At what HZ does the eye see?

Short answer:

It doesn’t, and it doesn’t matter how high fps you have, you can always do better.

Long answer:

Go outside, look straight ahead. Hold up one finger in front of your face and move it rapidly from side to side. The finger is blurry.
Now do the same thing, but instead of looking straight ahead, look at the finger. Notice how the background is blurry instead of your finger?

Now say that instead of being outside in the real world, you were inside in a cinema, watching a movie of a finger moving rapidly from the left to the right. Say the finger moves one full cycle in one second. Normal cinema runs at about 24 frames per second, so instead of seeing a single blurred finger along the entire screen, you’d see a focused finger in 24 unique locations.
To solve this, we can add motion blur to the finger, but then the finger will no longer look sharp when you follow it with your eyes.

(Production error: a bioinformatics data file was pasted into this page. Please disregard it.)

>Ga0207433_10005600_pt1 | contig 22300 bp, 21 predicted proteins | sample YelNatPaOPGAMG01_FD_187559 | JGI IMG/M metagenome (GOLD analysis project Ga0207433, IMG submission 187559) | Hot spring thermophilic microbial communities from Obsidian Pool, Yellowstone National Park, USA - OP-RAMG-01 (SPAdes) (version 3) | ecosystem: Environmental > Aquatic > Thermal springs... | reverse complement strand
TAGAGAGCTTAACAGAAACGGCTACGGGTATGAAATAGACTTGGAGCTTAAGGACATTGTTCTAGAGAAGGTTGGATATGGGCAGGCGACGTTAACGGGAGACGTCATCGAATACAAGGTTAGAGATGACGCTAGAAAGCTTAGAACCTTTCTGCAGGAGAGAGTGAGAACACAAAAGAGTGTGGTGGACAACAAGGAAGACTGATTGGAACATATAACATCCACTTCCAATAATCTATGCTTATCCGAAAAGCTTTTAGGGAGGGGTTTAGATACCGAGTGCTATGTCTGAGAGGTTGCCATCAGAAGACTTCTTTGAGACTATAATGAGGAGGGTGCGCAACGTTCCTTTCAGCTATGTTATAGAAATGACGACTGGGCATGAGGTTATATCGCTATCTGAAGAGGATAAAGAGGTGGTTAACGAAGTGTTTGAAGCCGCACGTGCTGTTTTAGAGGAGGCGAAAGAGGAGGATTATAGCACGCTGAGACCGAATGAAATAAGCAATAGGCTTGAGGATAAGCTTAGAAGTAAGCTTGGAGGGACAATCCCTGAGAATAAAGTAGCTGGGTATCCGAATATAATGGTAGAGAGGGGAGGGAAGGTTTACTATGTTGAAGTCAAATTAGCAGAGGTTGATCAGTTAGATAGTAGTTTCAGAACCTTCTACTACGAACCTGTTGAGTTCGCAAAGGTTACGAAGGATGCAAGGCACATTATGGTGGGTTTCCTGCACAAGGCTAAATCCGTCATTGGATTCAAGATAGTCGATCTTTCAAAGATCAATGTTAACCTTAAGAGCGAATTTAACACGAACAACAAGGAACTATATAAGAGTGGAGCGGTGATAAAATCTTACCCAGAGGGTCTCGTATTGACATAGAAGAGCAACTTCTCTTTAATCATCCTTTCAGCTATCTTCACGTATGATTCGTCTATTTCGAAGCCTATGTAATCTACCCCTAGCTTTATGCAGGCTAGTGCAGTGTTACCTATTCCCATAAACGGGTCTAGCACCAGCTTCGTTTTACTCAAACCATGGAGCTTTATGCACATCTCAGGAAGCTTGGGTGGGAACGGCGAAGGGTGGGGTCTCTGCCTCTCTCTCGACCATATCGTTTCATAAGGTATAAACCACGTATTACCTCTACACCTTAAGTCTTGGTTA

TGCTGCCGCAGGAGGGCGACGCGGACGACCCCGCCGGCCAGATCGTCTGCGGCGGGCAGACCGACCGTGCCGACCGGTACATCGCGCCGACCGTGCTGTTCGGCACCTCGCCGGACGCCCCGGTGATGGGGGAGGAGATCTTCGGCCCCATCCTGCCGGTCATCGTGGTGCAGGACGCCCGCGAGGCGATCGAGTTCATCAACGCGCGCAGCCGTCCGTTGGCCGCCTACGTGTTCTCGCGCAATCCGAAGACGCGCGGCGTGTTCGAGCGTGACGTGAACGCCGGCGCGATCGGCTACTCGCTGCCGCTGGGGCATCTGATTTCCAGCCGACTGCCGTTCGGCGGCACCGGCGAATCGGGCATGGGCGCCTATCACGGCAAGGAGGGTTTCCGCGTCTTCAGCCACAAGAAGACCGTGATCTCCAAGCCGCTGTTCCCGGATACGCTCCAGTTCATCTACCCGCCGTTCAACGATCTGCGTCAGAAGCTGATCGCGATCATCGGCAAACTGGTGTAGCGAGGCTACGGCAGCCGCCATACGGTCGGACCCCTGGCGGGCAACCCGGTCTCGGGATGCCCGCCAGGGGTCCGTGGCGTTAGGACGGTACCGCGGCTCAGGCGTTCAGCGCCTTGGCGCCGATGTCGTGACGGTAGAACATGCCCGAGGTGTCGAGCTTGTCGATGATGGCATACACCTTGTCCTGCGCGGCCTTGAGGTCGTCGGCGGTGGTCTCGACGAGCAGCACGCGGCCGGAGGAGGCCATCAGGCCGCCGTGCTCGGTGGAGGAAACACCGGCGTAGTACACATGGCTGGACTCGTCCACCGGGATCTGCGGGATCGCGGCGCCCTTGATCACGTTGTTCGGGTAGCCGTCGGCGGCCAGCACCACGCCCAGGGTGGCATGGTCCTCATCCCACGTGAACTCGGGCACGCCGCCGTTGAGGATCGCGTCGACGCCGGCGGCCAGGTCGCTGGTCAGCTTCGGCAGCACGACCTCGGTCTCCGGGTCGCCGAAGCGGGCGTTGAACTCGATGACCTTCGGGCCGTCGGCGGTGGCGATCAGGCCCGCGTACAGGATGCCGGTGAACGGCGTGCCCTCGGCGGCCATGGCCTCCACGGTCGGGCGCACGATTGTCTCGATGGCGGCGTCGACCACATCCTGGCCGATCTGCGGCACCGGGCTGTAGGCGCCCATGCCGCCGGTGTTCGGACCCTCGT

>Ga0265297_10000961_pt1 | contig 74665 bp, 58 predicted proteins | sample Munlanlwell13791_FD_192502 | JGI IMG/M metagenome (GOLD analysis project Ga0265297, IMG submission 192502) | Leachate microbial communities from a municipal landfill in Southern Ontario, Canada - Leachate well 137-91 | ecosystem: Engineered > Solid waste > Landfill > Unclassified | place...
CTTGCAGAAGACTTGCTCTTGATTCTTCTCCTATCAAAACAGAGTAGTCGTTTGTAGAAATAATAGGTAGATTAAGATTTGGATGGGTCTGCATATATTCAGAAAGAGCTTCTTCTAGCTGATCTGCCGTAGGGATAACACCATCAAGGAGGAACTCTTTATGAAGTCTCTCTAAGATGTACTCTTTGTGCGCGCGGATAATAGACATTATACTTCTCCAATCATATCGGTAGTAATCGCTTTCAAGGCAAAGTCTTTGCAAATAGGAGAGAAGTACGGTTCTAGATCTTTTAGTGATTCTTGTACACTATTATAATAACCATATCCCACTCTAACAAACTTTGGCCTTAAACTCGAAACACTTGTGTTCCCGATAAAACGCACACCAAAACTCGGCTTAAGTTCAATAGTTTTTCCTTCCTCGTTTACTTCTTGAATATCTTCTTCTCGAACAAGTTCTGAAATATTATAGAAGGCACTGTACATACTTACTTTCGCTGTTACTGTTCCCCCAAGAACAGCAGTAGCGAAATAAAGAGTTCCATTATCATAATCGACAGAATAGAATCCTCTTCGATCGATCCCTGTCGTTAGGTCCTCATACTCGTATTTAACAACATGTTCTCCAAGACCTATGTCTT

(The next time you’re watching a movie in cinemas, pay extra close attention to the background when the camera pans. Horrible, isn’t it?)

If we were to speed up the movie ten times, the finger would be in 240 unique locations, or would be blurred 1/10'th of the 24 hz version, but it’s still not perfect.

This is the reason flourescent lighting is HORRIBLE. When looking straight ahead at a stationary object, you probably can’t tell what type of lighting there is, but as soon as you move your eyes, or something in the room moves, there is a strobe effect (even if faint) that breaks up motion.

When in doubt, wave your hand in front of your face and check if you see a smooth blurred hand or a series of “snapshots” of the hand. If your hand isn’t smooth, nothing lit by that lightsource will be smooth.


The next time someone tells you the eye can’t see more than 30 fps, stab them in the face with a screwdriver.

posted 14 years ago